Individual dairy farmers are likely to get anywhere from a few hundred dollars to $7,500 each in retroactive payments for the past five months — and thousands more over the next 3 1/2 years.

The payment plan is part of a national price support system for dairy farmers created in the new Farm Bill. It’s basically a broader version of the Northeast Dairy compact that expired last year. The House passed the bill Thursday and the Senate is expected to do the same this week.

Dairy payments would kick in when the price of fluid milk falls below a benchmark of $16.94 per hundred pounds. Farmers would receive compensatory payments dating to last Dec. 1. That would mean about $1,500 a month for a farm that produces 2.4 million pounds of milk a year — about 140 cows — according to the Food and Agriculture Policy Research Institute, at the University of Missouri. The bill caps benefits at 2.4 million pounds annually.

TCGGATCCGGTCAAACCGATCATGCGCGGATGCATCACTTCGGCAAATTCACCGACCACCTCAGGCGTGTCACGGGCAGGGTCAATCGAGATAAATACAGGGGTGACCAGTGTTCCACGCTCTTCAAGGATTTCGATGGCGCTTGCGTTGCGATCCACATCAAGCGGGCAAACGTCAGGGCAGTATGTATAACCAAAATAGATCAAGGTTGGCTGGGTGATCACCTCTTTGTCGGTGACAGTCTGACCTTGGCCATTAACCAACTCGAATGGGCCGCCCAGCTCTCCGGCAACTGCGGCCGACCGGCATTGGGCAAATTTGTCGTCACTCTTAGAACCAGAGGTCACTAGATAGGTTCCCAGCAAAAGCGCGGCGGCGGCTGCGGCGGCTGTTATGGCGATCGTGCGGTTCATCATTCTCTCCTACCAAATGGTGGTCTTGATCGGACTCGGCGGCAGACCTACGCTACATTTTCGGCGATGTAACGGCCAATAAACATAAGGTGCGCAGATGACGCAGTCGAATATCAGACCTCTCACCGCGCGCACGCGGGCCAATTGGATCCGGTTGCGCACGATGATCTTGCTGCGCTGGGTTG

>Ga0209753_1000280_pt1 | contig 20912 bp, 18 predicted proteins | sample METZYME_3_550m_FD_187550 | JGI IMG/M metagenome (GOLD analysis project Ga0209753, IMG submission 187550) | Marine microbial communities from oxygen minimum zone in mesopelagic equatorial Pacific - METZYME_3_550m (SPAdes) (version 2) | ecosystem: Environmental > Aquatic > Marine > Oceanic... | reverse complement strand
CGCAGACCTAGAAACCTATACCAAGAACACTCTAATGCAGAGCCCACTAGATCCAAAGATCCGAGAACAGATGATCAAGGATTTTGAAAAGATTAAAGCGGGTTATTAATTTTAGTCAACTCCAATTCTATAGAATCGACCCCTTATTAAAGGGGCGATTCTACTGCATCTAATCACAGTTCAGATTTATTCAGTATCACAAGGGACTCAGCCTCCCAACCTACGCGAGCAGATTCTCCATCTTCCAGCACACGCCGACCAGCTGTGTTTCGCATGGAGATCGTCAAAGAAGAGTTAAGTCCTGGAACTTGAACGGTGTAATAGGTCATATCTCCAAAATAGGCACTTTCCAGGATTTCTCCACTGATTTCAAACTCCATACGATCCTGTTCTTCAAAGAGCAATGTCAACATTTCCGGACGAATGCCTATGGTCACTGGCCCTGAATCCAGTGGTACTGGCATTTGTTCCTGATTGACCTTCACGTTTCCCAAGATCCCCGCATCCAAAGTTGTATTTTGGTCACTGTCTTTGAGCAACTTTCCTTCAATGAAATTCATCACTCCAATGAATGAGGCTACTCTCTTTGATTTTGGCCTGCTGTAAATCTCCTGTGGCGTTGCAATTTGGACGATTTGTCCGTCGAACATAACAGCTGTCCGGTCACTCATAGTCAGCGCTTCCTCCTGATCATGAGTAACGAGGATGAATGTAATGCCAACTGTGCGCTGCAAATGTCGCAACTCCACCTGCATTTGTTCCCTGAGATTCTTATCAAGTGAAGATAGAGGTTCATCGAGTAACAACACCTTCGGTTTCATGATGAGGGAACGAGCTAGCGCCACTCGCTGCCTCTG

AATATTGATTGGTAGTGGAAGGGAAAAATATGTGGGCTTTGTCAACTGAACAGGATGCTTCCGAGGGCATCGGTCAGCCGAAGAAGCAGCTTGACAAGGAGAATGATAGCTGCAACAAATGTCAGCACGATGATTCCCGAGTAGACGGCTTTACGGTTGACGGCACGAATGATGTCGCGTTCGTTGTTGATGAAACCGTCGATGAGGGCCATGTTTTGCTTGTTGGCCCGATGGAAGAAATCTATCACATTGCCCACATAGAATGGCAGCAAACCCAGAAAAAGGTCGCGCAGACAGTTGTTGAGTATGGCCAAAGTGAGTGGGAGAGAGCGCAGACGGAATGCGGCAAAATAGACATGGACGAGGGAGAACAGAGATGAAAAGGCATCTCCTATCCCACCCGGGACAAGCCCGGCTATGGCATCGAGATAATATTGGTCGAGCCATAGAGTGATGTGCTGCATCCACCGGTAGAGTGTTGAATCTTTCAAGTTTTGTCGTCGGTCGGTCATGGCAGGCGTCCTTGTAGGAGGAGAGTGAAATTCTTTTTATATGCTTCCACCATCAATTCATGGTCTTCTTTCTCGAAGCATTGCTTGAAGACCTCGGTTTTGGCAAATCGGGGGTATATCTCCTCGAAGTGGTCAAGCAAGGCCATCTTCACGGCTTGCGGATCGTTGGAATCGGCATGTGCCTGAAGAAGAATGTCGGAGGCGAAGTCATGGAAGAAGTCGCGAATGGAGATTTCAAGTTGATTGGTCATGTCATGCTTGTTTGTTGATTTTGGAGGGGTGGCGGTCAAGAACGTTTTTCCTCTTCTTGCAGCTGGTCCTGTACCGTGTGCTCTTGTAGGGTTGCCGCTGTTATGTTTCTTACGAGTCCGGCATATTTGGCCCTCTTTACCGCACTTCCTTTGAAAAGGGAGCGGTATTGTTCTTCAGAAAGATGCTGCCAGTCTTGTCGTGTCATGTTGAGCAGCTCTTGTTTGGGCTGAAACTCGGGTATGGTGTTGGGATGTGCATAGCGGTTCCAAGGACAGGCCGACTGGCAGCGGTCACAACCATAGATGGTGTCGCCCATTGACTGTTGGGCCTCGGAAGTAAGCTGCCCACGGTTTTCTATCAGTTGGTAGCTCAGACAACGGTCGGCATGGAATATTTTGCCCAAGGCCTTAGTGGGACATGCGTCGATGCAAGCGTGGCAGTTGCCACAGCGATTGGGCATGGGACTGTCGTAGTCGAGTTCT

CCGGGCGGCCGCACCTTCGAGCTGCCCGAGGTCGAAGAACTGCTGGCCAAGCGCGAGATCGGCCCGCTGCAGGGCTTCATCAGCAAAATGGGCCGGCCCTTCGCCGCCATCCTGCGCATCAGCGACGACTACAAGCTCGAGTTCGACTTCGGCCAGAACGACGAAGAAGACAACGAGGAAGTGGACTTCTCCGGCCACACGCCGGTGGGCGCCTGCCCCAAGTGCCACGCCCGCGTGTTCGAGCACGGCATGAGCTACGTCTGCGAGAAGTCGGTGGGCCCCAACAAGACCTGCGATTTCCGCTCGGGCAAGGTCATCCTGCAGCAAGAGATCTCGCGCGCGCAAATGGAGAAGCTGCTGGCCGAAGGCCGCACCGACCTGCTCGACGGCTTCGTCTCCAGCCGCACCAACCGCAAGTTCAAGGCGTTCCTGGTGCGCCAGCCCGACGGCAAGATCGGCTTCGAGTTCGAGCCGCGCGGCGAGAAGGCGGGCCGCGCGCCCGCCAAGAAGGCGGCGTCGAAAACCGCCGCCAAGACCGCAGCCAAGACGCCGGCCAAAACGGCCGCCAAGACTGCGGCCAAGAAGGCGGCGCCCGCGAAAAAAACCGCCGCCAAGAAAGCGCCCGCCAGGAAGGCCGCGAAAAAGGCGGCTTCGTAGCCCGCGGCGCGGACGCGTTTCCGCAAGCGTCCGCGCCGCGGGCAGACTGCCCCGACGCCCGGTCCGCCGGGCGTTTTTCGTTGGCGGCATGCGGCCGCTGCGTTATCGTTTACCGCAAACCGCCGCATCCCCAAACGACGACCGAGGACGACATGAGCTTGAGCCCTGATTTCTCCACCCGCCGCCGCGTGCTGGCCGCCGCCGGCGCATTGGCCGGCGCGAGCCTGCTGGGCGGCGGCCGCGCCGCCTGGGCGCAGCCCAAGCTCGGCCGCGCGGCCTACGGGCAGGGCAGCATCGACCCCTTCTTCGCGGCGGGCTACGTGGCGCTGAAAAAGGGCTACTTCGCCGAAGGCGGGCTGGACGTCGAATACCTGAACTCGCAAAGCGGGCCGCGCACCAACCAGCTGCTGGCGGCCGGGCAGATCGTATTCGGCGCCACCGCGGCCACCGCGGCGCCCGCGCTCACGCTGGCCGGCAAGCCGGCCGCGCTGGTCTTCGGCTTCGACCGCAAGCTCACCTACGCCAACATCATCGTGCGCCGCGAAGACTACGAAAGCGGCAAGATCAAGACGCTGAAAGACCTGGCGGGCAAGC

Scott Brown, a Research Assistant Professor at the institute, said dairy farmers would see an increase of 33 cents per hundred pounds of milk.

“It's about time they do something,” said Kay Henninger, who owns a dairy in Carlton, Minn., about 20 miles from the Wisconsin border. “It will be helpful. It won't put us over the top or anything.”

Henninger, who has 55 milk cows, stands to get about $500 a month for the past few months. “It's a truck payment,” she said.

Bob Cropp, a dairy policy marketing specialist at the University of Wisconsin-Madison, estimates dairy farmers across the country would make an additional $1.8 billion through 2005, when the bill expires.
Partially offsetting that, however, will be the extra supply of milk that the payments will stimulate, Cropp said.

“Milk prices will go a little lower, because some farmers will produce more than they would otherwise,” he said.

The six-state Northeast Dairy Compact, which set minimum milk prices above federal minimums, expired last September due largely to pressure from Midwestern states, who said it unfairly penalized their dairy farmers and consumers by raising milk prices.

For more information about how the new Farm Bill could affect your farm, check out the FAPRI analysis at:

Associated Press